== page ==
Latin word for in fact. A term used to denote a thing actually done; a president of the United States de facto is one in the exercise of the executive power, and is distinguished from one, who being legally entitled to such power is ejected from it; the latter would be a president de jure. An officer de facto is frequently considered as an officer de jure, and his official acts are of equal validity.
Law Dictionary – Alternative Legal Definition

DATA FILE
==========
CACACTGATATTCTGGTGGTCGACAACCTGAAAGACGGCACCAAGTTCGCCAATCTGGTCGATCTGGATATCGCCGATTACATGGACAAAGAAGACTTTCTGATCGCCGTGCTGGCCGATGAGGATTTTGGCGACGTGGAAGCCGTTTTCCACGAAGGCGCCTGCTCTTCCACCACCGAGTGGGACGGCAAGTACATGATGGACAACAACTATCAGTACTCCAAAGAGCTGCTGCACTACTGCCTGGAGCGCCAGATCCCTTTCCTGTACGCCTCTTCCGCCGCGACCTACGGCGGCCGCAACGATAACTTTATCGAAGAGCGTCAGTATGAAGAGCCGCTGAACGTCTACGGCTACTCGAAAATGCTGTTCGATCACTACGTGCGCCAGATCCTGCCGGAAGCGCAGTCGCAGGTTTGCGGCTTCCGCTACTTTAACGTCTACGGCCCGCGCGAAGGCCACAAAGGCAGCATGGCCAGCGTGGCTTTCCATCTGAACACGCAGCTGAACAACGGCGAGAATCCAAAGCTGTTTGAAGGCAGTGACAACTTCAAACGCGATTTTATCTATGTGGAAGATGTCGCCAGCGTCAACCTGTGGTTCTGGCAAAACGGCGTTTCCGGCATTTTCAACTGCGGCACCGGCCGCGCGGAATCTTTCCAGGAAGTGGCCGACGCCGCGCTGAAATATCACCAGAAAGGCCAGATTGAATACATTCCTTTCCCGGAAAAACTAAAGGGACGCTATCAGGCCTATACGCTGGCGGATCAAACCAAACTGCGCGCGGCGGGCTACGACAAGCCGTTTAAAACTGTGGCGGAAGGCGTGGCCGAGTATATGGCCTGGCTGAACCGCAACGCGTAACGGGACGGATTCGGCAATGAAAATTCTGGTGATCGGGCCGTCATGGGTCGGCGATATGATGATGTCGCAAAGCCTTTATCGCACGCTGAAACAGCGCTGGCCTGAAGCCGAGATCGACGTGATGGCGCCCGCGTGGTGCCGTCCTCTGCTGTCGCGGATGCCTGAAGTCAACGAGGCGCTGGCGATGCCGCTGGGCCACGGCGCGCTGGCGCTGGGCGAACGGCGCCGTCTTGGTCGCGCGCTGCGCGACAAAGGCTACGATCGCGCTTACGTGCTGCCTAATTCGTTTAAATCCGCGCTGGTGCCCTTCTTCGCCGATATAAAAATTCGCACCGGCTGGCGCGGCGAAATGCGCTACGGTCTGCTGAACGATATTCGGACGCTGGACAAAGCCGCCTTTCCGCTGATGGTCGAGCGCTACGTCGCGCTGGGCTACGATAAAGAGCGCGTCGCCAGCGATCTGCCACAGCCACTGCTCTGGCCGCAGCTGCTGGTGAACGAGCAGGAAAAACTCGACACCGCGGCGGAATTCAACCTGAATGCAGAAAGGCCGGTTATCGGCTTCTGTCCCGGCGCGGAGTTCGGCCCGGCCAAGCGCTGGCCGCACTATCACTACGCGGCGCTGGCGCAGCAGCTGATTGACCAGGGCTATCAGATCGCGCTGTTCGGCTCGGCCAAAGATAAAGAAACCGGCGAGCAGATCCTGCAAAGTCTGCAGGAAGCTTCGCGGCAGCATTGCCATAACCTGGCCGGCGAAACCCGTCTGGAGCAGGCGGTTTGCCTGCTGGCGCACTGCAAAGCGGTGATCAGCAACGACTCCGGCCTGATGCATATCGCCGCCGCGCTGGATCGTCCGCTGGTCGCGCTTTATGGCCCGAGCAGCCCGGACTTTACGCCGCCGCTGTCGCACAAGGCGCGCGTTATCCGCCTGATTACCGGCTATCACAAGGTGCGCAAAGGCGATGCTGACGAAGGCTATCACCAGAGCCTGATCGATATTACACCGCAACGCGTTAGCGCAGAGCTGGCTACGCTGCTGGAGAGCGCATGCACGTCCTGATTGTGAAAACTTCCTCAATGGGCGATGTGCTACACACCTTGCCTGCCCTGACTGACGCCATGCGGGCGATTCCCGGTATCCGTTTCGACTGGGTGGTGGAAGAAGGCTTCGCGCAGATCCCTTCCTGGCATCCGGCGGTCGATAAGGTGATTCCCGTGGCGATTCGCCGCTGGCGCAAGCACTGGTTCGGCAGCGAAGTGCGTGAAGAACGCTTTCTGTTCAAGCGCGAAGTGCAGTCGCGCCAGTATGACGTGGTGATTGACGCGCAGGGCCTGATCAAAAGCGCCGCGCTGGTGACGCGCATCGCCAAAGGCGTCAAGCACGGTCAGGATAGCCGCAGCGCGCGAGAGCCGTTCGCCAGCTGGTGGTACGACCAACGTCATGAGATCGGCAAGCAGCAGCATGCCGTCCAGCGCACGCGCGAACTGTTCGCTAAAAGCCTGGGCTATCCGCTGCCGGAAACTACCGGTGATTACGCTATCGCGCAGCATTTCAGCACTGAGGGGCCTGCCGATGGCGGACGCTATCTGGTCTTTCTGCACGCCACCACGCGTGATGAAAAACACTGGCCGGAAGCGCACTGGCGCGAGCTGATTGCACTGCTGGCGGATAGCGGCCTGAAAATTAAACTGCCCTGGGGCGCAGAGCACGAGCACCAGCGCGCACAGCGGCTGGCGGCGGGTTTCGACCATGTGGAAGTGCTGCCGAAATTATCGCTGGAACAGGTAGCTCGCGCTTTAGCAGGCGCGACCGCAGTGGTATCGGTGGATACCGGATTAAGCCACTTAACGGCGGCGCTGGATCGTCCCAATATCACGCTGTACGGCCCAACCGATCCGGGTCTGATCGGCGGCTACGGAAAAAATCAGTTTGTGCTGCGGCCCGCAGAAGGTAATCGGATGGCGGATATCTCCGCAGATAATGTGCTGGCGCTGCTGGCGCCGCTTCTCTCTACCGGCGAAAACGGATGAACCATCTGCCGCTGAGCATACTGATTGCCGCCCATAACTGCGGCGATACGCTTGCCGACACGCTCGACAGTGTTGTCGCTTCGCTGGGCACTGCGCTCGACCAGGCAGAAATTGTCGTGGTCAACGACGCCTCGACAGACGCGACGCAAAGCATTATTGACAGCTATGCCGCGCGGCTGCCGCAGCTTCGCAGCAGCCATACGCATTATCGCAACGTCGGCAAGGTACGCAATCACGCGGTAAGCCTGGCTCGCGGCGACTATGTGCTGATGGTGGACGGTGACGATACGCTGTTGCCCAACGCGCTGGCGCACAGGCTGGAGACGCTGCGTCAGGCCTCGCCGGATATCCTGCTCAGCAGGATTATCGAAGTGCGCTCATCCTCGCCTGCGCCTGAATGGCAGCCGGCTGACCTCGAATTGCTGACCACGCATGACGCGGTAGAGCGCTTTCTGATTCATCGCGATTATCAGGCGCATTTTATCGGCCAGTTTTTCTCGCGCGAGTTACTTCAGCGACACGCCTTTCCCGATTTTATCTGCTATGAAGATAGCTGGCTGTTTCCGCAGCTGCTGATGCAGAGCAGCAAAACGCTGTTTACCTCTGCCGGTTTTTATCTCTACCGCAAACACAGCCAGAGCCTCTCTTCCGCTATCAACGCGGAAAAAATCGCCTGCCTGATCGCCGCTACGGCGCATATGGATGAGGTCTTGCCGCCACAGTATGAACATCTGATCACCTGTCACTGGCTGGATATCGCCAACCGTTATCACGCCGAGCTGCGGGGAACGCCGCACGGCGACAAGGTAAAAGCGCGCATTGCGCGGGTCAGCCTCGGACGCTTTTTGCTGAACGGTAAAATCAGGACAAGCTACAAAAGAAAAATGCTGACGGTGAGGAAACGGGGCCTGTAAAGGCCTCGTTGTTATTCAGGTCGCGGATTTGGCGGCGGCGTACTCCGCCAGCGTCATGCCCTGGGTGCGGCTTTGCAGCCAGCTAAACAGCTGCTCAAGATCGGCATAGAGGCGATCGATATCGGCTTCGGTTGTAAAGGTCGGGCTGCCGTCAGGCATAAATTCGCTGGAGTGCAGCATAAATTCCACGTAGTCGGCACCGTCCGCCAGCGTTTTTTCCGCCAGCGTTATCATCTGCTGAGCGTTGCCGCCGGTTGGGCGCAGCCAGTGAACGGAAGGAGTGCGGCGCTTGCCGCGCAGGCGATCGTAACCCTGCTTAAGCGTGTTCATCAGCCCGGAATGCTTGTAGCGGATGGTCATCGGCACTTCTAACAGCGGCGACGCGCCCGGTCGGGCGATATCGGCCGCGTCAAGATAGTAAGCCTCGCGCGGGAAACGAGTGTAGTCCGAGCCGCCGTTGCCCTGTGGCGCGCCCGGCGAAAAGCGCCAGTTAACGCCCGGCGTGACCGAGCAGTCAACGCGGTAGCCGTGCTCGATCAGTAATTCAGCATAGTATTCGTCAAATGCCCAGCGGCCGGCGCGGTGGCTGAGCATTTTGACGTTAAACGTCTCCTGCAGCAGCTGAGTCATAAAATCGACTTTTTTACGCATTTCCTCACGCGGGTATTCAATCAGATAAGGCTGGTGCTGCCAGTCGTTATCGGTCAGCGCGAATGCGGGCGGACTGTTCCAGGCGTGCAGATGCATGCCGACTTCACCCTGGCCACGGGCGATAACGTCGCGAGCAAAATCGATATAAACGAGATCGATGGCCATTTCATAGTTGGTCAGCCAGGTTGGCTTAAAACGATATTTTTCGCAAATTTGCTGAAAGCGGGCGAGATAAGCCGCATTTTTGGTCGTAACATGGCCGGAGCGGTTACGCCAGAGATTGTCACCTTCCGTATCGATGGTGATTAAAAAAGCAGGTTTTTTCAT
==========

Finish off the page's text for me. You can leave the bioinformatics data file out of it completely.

In fact, in deed, actually. This phrase is used to characterize an officer, a government a past action, or a state of affairs which exists actually and must be accepted for all practical purposes, but which is illegal or illegitimate. In this sense it is the contrary of de jure, which means rightful, legitimate, Just, or constitutional. Thus, an officer, king, or government de facto is one who is in actual possession of the office or supreme power, but by usurpation, or without respect to lawful title; while an officer, king, or governor de jure is one who has just claim and rightful title to the office or power, but who has never had plenary possession of the same, or is not now in actual possession. 4 Bl. Comm. 77, 78. ?o a wife de facto is one whose marriage is voidable by decree, as distinguished from a wife de jure, or lawful wife. 4 Kent Comm. 36. But the term is also frequently used independently of any distinction from dc jure; thus a blockade de facto is a blockade which is actually maintained, as distinguished from a mere paper blockade. As to de facto “Corporation,” “Court,” “Domicile,” “Government,” and “Officer,” see those titles. In old English law. De facto means respecting or concerning the principal act of a murder, which was technically denominated factum. See Fleta, lib. 1, c. 27,